The England & Wales Cricket Board has resisted the temptation to cook its golden goose, and has announced that the Twenty20 Cup will remain largely unchanged for next season's competition.
The only major alteration will be the inclusion of a quarter-final stage. Both semi-finals and the final will, once again, be held on the same day, despite some criticism that the showpiece day was rather too long. Even though Surrey won the inaugural final with more than nine overs to spare, the day's activities didn't finish until 9.35pm, some 11 hours after the first ball had been bowled.
The success of the competition, however, is not in doubt. More than 250,000 spectators attended group games in the 2003 competition - a rise of 353% compared to the old Benson & Hedges Cup, which Twenty20 cricket was designed to replace.
But county executives were split over its future. Leicestershire, Glamorgan and Worcestershire preferred to play next season's group games in two pools of nine, which would guarantee each county twice the number of home games. But the ECB management board agreed unanimously to keep the existing three pools of six, and the venues for each match held in 2003 will be reversed.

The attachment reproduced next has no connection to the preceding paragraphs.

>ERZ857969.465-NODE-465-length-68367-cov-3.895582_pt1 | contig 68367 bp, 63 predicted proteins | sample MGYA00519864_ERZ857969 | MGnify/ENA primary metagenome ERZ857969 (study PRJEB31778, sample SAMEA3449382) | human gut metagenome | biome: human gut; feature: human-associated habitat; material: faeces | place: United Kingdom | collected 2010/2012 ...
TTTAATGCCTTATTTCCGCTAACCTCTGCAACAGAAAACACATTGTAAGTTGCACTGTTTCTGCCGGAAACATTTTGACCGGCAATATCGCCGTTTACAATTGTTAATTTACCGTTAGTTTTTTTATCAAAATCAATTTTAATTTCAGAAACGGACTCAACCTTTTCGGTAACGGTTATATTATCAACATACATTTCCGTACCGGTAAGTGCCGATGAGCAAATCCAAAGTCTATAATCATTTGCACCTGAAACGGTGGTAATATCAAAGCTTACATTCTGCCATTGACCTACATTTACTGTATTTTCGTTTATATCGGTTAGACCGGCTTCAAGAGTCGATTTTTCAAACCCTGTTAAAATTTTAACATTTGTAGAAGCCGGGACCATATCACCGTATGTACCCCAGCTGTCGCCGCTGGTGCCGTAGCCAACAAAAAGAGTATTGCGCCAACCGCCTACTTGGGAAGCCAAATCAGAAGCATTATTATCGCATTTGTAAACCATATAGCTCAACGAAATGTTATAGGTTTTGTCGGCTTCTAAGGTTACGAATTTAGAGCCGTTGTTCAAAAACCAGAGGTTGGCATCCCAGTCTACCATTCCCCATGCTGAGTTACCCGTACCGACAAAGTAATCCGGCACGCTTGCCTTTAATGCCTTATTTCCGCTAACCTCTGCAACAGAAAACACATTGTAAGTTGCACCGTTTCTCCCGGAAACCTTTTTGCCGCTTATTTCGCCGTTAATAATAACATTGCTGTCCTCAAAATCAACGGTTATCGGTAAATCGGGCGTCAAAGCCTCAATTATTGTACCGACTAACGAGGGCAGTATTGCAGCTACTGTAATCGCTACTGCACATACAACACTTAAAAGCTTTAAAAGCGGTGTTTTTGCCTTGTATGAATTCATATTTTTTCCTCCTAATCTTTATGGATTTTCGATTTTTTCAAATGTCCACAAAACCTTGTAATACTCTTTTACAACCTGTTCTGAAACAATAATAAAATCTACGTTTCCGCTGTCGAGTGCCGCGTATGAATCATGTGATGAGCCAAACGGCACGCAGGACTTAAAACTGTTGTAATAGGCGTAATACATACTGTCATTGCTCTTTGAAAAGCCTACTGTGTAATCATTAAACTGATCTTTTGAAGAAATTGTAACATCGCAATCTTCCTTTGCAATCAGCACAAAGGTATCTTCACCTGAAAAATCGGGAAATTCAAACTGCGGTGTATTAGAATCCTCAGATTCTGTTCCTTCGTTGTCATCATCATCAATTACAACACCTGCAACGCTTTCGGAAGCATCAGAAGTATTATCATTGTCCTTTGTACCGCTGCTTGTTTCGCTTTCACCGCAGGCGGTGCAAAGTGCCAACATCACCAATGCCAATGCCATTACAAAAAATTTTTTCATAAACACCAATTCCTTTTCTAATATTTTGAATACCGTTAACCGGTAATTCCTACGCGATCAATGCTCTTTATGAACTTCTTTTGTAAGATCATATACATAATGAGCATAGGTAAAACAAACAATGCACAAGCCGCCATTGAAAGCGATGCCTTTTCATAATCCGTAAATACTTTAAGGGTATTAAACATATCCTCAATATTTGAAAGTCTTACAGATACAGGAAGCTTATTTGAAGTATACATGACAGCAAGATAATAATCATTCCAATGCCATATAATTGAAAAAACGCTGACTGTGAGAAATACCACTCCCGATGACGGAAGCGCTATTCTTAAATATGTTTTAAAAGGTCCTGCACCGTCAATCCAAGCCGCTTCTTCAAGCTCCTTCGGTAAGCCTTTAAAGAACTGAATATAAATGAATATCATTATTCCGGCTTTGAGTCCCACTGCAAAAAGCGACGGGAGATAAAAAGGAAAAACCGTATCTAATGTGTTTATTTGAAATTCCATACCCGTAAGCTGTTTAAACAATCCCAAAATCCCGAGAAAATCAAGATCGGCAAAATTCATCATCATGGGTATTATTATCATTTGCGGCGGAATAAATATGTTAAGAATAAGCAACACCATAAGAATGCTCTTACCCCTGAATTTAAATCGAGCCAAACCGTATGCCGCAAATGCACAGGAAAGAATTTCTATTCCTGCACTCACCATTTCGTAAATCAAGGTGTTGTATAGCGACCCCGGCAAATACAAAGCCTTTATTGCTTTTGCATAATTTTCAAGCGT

The quarter-final stage will increase the interest in the group phases. The sides finishing first and second in each group will qualify automatically, with the other two quarter-final spots going to the two third-placed teams with the best records. The tournament has also been delayed by two weeks to avoid clashing with the European football championships.
"The issue was about how best to build upon the tremendous success of the competition in its first year," said ECB chief executive Tim Lamb. "Ultimately it was unanimously decided by the ECB management board that the format of the competition should largely be unchanged in 2004."